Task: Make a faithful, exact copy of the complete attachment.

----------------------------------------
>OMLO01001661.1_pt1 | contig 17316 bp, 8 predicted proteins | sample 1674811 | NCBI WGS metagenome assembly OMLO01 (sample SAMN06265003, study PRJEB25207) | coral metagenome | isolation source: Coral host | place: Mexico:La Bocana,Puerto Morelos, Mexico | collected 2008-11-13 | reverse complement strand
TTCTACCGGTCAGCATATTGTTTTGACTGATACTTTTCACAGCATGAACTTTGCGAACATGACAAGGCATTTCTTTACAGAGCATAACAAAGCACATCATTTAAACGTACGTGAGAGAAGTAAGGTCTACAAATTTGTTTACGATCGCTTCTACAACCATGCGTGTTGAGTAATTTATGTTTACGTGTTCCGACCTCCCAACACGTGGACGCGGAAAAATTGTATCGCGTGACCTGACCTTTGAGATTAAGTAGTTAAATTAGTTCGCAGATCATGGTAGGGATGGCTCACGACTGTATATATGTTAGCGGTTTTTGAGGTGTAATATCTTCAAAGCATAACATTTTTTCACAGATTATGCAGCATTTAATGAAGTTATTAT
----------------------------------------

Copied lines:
>OMLO01001661.1_pt1 | contig 17316 bp, 8 predicted proteins | sample 1674811 | NCBI WGS metagenome assembly OMLO01 (sample SAMN06265003, study PRJEB25207) | coral metagenome | isolation source: Coral host | place: Mexico:La Bocana,Puerto Morelos, Mexico | collected 2008-11-13 | reverse complement strand
TTCTACCGGTCAGCATATTGTTTTGACTGATACTTTTCACAGCATGAACTTTGCGAACATGACAAGGCATTTCTTTACAGAGCATAACAAAGCACATCATTTAAACGTACGTGAGAGAAGTAAGGTCTACAAATTTGTTTACGATCGCTTCTACAACCATGCGTGTTGAGTAATTTATGTTTACGTGTTCCGACCTCCCAACACGTGGACGCGGAAAAATTGTATCGCGTGACCTGACCTTTGAGATTAAGTAGTTAAATTAGTTCGCAGATCATGGTAGGGATGGCTCACGACTGTATATATGTTAGCGGTTTTTGAGGTGTAATATCTTCAAAGCATAACATTTTTTCACAGATTATGCAGCATTTAATGAAGTTATTAT